Tom Petty sang it back in the day, the waiting is the hardest part. That's precisely my feeling Friday night as I wait for the pieces of the puzzle to come together on next weeks storm. This is what I live for, the challenge of seeing something before it's ever a thing. For me, I guess you could call storms a mild religious experience. Everyday I have faith that I can end up seeing what I believe in. The good thing for me is that I don't have to die to know if I'm in heaven. I'm saving the pearly gates for later.
Here's where the key to the mystery of next week lies. It's with energy that's located over the north Pacific. Precisely how it interacts with additional energy entering NW Canada will determine our fate in terms of snow, rain, and temperatures.
As it stands now, all this vorticity/energy is expected to buckle the storm track into this sharp trough by next week, at least that's what the EURO thinks. If the model is right, (and at this range there is still much that can change) that's the sweet spot for my area to get snow.
One of my biggest concerns as a forecaster is the data that's being fed into the models right now is being derived from oceans and land masses where frankly, it's sparse or non-existent. It's a no brainer that the better the data and the more of it we can ingest into the models, the better they perform. If a model initializes wrong it's doomed from the start. I wonder if that's what's causing the GFS to have such different solutions than the EURO and Canadian.
In the next couple days, the data will get better and that should lead to much better consistency in model output. I sure hope so just for confidence sake. Until then I have the best model the U.S. makes, the operational GFS sending up a cloud of doubt. Is there fire, I think not. (Beware of false prophets). For that reason, my faith remains tied to the EURO and GEM which I believe are at least pointing in the right direction. Not just because I want them to be right (wish-casting will bury you) but because I believe the pattern supports them. A very important distinction.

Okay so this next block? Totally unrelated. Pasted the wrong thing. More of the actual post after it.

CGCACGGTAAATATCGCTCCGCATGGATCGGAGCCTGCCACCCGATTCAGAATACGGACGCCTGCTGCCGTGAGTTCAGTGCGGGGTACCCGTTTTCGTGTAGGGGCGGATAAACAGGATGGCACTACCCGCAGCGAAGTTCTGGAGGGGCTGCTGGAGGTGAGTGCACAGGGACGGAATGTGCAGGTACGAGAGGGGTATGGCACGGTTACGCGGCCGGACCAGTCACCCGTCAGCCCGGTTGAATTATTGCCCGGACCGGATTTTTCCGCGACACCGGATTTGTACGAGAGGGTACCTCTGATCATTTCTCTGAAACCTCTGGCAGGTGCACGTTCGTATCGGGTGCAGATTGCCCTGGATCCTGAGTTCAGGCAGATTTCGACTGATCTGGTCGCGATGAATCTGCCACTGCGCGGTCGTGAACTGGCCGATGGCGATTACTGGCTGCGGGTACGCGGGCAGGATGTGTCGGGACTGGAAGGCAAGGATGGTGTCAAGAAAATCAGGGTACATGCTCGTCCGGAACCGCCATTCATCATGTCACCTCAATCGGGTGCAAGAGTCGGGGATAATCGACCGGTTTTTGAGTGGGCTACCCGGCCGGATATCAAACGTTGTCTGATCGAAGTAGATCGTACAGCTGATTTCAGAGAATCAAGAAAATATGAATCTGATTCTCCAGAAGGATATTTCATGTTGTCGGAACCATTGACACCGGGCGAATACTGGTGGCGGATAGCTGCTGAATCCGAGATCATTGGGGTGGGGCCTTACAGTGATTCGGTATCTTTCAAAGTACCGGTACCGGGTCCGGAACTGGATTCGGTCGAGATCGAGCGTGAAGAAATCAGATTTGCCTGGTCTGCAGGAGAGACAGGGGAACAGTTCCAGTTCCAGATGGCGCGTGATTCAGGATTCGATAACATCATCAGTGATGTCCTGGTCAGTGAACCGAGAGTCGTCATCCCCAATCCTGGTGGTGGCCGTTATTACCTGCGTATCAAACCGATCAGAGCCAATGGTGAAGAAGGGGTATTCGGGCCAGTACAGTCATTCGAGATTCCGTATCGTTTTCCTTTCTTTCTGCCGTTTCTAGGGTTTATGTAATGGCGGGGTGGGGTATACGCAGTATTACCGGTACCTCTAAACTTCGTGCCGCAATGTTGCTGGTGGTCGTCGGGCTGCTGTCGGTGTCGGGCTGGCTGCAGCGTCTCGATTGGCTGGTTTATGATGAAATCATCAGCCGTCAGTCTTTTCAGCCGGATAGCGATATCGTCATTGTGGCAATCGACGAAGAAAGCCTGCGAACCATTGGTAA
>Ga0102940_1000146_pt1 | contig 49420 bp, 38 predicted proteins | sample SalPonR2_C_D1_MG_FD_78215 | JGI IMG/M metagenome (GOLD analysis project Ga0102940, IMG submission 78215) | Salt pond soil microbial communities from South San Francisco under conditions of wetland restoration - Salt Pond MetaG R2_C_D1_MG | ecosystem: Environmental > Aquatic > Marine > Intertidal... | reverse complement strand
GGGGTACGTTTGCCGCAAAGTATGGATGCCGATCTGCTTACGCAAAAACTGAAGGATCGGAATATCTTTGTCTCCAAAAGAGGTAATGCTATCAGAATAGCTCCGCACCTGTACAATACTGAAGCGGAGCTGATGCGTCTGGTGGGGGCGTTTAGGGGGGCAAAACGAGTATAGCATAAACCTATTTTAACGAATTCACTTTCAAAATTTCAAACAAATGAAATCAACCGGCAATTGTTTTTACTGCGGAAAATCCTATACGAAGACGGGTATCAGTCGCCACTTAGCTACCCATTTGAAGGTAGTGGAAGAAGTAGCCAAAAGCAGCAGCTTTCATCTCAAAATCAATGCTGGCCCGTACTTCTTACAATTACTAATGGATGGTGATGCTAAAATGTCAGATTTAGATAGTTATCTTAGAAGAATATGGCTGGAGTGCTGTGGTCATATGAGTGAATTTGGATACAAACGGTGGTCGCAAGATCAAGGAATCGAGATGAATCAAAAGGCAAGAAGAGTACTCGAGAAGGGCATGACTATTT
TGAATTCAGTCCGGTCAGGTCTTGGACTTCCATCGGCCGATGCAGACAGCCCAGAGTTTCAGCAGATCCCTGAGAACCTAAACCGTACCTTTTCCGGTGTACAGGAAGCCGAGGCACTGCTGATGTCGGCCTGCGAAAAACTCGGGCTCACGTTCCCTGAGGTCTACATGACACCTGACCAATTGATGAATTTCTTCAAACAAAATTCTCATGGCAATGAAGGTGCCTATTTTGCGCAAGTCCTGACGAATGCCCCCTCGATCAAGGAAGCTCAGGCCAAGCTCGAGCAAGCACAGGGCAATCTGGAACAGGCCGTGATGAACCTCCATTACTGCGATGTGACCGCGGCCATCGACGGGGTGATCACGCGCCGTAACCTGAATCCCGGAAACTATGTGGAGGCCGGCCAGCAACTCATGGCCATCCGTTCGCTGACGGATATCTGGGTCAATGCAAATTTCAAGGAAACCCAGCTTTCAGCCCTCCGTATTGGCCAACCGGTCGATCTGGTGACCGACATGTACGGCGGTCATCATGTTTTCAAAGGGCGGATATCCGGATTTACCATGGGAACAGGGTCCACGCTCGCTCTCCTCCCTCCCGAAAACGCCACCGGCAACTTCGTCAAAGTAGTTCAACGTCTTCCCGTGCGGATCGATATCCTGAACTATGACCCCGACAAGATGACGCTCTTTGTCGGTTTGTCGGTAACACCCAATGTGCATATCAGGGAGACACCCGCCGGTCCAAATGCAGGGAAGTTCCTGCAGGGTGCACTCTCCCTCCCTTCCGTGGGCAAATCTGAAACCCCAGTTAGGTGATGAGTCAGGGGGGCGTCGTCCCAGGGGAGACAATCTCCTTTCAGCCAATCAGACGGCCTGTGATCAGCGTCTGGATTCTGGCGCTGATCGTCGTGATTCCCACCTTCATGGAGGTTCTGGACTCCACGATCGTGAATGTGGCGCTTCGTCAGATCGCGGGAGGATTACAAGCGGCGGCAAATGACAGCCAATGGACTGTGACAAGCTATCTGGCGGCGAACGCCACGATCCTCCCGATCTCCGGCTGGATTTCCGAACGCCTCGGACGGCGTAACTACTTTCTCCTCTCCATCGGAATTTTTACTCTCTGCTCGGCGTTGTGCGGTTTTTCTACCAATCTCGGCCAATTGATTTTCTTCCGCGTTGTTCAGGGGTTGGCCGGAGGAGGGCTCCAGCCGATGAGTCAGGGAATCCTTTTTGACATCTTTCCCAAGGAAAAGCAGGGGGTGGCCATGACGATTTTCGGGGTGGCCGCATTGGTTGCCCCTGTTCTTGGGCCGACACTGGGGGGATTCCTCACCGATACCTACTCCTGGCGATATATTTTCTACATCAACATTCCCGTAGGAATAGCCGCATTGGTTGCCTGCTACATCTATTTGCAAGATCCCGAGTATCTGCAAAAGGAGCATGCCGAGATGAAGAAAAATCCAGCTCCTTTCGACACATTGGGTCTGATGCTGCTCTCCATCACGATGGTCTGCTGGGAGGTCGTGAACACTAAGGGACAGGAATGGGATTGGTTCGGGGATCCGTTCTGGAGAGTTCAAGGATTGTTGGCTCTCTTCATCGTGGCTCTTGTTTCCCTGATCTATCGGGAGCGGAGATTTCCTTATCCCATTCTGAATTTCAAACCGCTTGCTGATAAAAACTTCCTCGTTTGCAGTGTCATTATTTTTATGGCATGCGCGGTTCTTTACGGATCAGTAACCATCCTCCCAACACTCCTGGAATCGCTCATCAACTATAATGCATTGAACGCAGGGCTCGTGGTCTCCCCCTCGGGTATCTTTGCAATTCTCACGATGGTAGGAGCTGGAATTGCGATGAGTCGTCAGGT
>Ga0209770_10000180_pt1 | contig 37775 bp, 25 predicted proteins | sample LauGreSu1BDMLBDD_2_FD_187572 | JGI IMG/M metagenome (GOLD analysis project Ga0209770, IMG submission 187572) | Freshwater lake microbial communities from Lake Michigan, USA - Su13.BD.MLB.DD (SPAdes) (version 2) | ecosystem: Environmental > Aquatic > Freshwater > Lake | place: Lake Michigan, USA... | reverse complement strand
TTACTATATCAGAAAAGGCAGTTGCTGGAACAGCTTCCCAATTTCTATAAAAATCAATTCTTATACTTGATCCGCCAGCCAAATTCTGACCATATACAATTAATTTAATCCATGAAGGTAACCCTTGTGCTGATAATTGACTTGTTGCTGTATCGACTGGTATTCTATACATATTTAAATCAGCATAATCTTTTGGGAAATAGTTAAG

The other concern I have the depth of the cold air. This time of year it is tough to get cold air far enough to produce snow as far as the models have been indicating. There tends to be a bias towards a cold solution initially that eventually turns out warmer. That's especially true early in the year and when storms are in a deepening phase as this one appears to be Halloween. It would not shock me to see a northward push in the EURO and Canadian in future runs. I finished this portion of the post at 9:20pm Friday night.
Now it is 2:15 am Saturday. Finally, the latest models are in house and the endless cycle of finding new trends and pitfalls begins. Such is the life of a weather nerd like me.
That said, lets take a look at the latest trends from what's known as the 0Z model runs Friday night. As I've mentioned numerous times, it looks as though there will be two precipitation producing waves. One Tuesday night and the second Halloween day. Here's what the models show for total snowfall accumulations.
The model is far more bullish on snowfall than it has been but it's focused very far south. That seems to be an outlier to me. I doubt it.
The Canadian. That's a big dump of snow for my area. Will believe it when I see it.
Last but not least, the king, the EURO. The big take away here is a slight northward shift on the snow shield. I mentioned that possibility and the EURO bit, not to my pleasure. I would not be at all surprised if this trend becomes reality in the coming days.
That's the latest and greatest for now and we're only in the first quarter. Time to call it a day. Roll weather...TS
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